ADB allots $770M for PH water projects
YOKOHAMA, Japan—The Asian Development Bank is set to finance five water projects in the Philippines through grants totaling $770 million over the next three years aside from extending technical assistance to a project aimed at improving and modernizing Cebu City’s solid waste management.
A document provided to reporters showed that in the ADB’s pipeline of projects to be financed during the period 2017-2019 were five projects aimed at ensuring water security in the Philippines.
For the Mindanao Development Program (formerly Bangsamoro Development Program), the ADB will grant a $100-million loan this year; in 2018, $70 million for the Solid Waste Management Sector Project on top of $100 million for the Metro Manila Water and Sanitation Program (formerly Metro Manila Wastewater Improvement Project); $100 million for the Angat Water Transmission Improvement Project and $400 million for the Lake Laguna Flood Management/Integrated Water Resource Management Program in 2019.
“Our focus for this year is to scale up and expand our water projects,” Amy Leung, deputy director general at the ADB’s sustainable development and climate change department, told reporters in a briefing yesterday.
Meanwhile, ADB’s assistance to Cebu City will fund a prefeasibility study involving the review of economic, legal, technical, social and environmental aspects. The study will help city authorities prepare a strong project concept, with the private sector expected to design, build, finance, operate and maintain the project.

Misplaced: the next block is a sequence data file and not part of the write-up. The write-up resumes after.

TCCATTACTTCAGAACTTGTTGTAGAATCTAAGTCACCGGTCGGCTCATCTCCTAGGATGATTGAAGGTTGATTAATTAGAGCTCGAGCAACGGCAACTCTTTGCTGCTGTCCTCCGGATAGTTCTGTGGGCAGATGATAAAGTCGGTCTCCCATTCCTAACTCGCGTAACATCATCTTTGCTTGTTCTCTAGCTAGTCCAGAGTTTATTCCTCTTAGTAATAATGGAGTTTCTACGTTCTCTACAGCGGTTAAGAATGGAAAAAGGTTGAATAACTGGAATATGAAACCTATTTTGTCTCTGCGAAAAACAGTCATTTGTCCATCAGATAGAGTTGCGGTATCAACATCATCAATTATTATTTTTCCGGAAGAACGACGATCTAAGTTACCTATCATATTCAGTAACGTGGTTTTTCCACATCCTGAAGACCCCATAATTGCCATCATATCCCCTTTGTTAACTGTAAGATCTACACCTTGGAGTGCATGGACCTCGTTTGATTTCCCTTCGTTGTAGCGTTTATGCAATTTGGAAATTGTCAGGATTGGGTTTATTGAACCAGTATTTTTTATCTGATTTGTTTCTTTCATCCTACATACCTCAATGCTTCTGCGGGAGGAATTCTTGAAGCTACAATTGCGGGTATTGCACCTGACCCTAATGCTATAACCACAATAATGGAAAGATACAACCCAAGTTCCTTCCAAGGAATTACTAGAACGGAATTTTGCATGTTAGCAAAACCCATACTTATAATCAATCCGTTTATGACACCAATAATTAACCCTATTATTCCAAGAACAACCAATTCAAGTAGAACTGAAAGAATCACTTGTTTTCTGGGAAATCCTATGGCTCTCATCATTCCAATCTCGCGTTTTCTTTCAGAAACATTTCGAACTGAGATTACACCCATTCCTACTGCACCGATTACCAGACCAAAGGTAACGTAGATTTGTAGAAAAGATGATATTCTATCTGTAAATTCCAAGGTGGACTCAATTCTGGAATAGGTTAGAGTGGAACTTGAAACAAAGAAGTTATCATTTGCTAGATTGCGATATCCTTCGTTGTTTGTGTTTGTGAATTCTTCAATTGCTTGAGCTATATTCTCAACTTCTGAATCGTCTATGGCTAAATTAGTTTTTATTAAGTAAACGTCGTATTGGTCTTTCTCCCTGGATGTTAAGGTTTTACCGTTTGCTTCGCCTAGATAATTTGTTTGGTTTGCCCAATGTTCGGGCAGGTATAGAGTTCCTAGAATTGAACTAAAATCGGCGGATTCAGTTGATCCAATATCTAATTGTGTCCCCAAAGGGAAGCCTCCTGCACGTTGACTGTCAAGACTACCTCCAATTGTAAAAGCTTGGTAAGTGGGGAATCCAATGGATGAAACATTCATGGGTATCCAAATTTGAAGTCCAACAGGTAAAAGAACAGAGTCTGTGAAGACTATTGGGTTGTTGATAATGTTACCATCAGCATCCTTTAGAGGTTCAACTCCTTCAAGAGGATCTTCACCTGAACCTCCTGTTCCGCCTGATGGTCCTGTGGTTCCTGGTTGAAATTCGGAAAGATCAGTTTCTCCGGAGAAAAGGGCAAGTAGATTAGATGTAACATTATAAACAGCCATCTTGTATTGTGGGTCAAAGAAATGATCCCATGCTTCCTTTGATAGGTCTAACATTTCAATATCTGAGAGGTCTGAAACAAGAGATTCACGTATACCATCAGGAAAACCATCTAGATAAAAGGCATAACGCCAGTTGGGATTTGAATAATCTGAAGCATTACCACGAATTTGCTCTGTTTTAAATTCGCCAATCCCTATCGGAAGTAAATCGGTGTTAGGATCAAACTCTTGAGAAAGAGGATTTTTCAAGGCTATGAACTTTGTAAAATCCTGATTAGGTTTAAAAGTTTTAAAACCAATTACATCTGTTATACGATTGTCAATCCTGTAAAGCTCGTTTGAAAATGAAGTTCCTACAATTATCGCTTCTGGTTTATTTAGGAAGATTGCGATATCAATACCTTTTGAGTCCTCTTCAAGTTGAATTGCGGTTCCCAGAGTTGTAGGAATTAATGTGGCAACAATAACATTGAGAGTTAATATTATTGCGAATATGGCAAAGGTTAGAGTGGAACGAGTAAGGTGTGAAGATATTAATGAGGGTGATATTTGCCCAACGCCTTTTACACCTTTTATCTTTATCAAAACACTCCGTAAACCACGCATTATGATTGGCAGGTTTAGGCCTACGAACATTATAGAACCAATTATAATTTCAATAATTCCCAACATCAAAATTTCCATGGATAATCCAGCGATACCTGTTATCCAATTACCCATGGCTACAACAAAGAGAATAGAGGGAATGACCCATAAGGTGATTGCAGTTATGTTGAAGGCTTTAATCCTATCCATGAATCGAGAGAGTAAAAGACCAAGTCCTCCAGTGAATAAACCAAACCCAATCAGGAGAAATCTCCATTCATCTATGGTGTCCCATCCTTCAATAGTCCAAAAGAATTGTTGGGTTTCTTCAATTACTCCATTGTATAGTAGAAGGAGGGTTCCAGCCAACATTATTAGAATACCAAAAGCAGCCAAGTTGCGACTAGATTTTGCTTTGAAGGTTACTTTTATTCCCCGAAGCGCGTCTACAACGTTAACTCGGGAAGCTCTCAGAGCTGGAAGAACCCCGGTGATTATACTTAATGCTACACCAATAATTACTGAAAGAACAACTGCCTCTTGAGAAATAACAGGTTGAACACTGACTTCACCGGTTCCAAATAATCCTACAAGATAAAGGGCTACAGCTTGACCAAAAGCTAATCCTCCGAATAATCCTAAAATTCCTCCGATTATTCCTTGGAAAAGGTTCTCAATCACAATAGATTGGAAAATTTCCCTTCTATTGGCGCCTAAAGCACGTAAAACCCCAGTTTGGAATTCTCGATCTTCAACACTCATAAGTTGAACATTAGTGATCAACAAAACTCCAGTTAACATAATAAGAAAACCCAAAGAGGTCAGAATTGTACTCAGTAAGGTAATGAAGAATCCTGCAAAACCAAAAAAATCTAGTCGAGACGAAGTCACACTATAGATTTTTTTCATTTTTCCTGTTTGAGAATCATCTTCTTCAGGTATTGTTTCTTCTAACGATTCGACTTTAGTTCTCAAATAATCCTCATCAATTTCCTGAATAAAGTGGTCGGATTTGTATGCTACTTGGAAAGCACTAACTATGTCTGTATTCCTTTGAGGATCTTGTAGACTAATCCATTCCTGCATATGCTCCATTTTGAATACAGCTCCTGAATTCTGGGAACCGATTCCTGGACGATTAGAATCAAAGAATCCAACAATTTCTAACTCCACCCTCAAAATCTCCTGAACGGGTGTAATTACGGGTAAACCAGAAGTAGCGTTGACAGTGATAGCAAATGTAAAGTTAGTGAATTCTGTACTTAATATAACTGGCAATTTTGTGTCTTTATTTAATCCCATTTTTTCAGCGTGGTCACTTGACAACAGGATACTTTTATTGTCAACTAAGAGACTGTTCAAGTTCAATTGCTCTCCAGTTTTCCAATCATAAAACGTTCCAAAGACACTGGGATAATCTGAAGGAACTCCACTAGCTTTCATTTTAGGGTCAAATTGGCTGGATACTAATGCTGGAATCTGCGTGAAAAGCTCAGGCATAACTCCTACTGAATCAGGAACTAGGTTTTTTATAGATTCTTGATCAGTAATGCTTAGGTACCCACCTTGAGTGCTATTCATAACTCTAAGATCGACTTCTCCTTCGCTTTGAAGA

The project, which will be implemented through a public-private partnership (PPP) scheme, was introduced to the ADB by the city government of Yokohama through its Yokohama Partnership of Resources and Technologies (Y-PORT).
“PPPs will play a critical role for urban areas in Asia and the Pacific to improve infrastructure delivery and quality of life for residents,” said Ryuichi Kaga, head of the ADB’s office of public-private partnership.
The assistance will be provided under Asia-Pacific Project Preparation Facility established in 2015, which the lender said was a “multi-donor trust fund managed by ADB to help developing Asia and the Pacific prepare, structure, and place bankable PPP projects in the market.”
Across the Asia-Pacific region, in the ADB’s pipeline this year are $4.2 billion in loans for water projects. Last year, the ADB’s water operations approved $2.4 in investments.
In a report titled “Asian Water Development Outlook 2016” released last August, the ADB said the Philippines, Bangladesh, Burma (Myanmar), Pakistan and Vietnam had difficulty providing better urban water services to build more livable cities.
In the report’s National Water Security Index, the Philippines scored 40.4 out of a perfect score of 100 and ranked 38th out of the 48 Asia-Pacific countries covered, already an improvement from the country’s score of 35 in 2013.
The index covered five key dimensions of national water security—economic, environment, household, resilience and urban.
According to the report, economic losses due to low water security as a percentage of gross domestic product range between zero and 2 percent in the Philippines, China, Indonesia, Malaysia, South Korea as well as Vietnam.
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